As Hanson matures, so does its purpose

Oh, how time flies.

It’s been 10-plus years since the three blonde, shaggy-haired brothers known as Hanson left their first musical mark on the world.

All grown up · (left to right) Zachary, Taylor and Isaac Hanson play Club Nokia with HelloGoodbye Saturday. - Photo courtesy of Ken Phillips Publicity

All grown up · (left to right) Zachary, Taylor and Isaac Hanson play Club Nokia with HelloGoodbye Saturday. - Photo courtesy of Ken Phillips Publicity

“Mmmbop” helped solidify Hanson’s place in the hearts of diehard fans who have stayed resilient over the group’s decade-long career.

Back then the trio’s music, laced in perfect harmonies and ridiculous falsettos, helped define an interesting tween music culture characterized by all-things bubblegum and Total Request Live. Apart from the cheesy choreography and clean-cut hairdos, Isaac, Taylor and Zac Hanson always ran astray from pop music’s mainstream formula. A formula of its own, Hanson was the unique complement — part indie, part folksy, part rock and part pop.

But a lot has changed since then. For one, all the band members are now husbands and fathers, which makes the prospect of touring difficult.

“It’s definitely hard, especially when kids get old enough to understand and tell you they miss you. You feel like ‘old dad’ each time you get on the tour bus,” said Taylor Hanson, the group’s lead vocalist.

For the brothers, the pathway to musical success hasn’t always been easy. Even with respectable sales of the band’s debut album, Hanson fell victim to diffused record labels and later, in-fighting with executives over creative control. While other groups took off, Hanson’s music stalled.

But Isaac, Taylor and Zachary never completely left the scene. With four studio albums and three Grammy nominations already under its belt, Hanson is busy at work on its fifth CD, due out spring 2010. Currently, the Tulsa, Okla. natives are traveling the country opposite rock band HelloGoodbye on the Use Your Sole Tour presented by Toms Shoes. The trio will play in Los Angeles on Saturday.

The brothers’ presence on the tour speaks to Hanson’s fight to stay culturally viable. As veteran rock stars living in a society faced with huge global concerns, a band trip to Africa in the summer of 2007 became a real eye-opener for the brothers.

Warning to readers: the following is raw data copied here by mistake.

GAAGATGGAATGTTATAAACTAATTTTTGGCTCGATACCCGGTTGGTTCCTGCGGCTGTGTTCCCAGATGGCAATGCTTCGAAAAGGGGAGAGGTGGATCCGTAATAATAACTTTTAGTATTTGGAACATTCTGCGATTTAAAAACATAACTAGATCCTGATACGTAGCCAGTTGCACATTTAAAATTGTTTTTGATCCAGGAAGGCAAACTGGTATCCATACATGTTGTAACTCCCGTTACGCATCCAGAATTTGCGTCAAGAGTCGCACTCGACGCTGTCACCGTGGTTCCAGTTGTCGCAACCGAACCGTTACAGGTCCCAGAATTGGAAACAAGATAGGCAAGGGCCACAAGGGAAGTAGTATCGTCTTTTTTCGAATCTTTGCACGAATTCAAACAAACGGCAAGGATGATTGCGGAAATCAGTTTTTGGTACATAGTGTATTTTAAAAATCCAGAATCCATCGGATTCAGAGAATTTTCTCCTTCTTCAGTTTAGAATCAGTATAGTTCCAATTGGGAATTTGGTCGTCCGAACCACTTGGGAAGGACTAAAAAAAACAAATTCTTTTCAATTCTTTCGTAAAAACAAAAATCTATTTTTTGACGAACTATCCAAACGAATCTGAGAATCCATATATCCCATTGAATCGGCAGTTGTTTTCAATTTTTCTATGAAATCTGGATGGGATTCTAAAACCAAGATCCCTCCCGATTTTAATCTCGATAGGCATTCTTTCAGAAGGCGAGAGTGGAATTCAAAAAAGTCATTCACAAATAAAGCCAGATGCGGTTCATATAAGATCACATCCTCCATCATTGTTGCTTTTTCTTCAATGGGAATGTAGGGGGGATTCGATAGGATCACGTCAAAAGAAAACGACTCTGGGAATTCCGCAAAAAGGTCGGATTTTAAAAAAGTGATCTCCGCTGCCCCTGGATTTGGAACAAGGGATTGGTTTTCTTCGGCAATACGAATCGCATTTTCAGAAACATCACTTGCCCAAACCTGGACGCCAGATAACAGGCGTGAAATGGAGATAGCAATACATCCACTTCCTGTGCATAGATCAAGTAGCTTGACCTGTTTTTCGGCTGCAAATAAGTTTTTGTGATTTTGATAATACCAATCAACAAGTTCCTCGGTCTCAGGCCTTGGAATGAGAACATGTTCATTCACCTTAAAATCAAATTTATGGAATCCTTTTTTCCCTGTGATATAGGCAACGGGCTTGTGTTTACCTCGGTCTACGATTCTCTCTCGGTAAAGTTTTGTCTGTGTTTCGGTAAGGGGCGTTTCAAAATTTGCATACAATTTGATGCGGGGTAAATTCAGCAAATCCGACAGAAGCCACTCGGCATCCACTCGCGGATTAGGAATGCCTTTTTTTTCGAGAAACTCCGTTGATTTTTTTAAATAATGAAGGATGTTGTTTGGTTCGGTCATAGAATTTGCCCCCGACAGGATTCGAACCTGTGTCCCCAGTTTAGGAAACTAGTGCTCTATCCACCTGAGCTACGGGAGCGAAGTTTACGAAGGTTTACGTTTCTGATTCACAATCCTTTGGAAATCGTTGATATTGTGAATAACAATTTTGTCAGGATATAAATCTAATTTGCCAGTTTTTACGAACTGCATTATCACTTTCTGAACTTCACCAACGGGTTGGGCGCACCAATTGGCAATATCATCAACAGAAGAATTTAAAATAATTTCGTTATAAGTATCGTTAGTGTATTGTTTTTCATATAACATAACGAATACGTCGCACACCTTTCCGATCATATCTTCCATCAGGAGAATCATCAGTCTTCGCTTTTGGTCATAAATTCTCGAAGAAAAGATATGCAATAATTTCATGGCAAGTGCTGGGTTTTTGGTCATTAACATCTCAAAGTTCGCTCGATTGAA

“We spent some time in Africa not on tour, but just going as guys,” Taylor said. “We saw people who didn’t even have basic needs like shoes or water, and we felt like we should do something about it.”

The band has worked with the shoe company Toms Shoes ever since to help donate thousands of shoes to children in need. They launched the Take The Walk campaign, a series of organized one-mile walk events held before each concert in cities around the world.

Since the start of 2008, together they have completed more than 24,902 miles, a full lap around the globe.

“The charity work that Toms Shoes does is something, as a group, we strongly believe in,” Taylor said. “It really makes you recognize how simple needs can make a big difference and how our generation can be empowered to make change.”

In line with the cause, Hanson will also be debuting a new EP on tour called Stand Up Stand Up, a collection of acoustic versions of songs on its upcoming full-length album. In addition, the EP will include one studio cut, “World’s on Fire,” a politically conscious spitfire of a track that is not only beautifully written but also incredibly well executed. Breathy, impassioned vocals inquire, Do they know the world’s on fire? — meaningful lyrics all to the backing of a light thumping on the drums.

Musically speaking, don’t expect any half-hearted generalities — Hanson’s heart is in it.

“It’s our call to action anthem, and we’re proud of it. It’s a powerful thing to be able to connect a song with a message,” Taylor said. “Everyone faces the challenge of whether to get involved or not. We’re not preaching, just posing the question.”

Adding activism to their résumés, the Hanson brothers have still found time to unwind, let loose and regain focus on the music.

“Being on the road is exciting,” Taylor said. “It gets us pumped to be able to share new music each night with our fans.”

Hanson’s new material justifies the band’s lasting appeal. More than 12 years after “Mmmbop” graced radio airwaves, a dedication to charity and attention to social issues puts Hanson at the forefront of musical and cultural relevance.

1 reply
  1. Jeana
    Jeana says:

    Generally good article, but it must be said: there is no falsetto, ridiculous or otherwise, used in “MMMBop”. Taylor Hanson was 13 years old when he recorded that song. Thirteen year old boys naturally have high voices. They do not have to sing in a falsetto voice to achieve that sound. Also: Hanson’s music never stalled. Their sales stalled; not their music.

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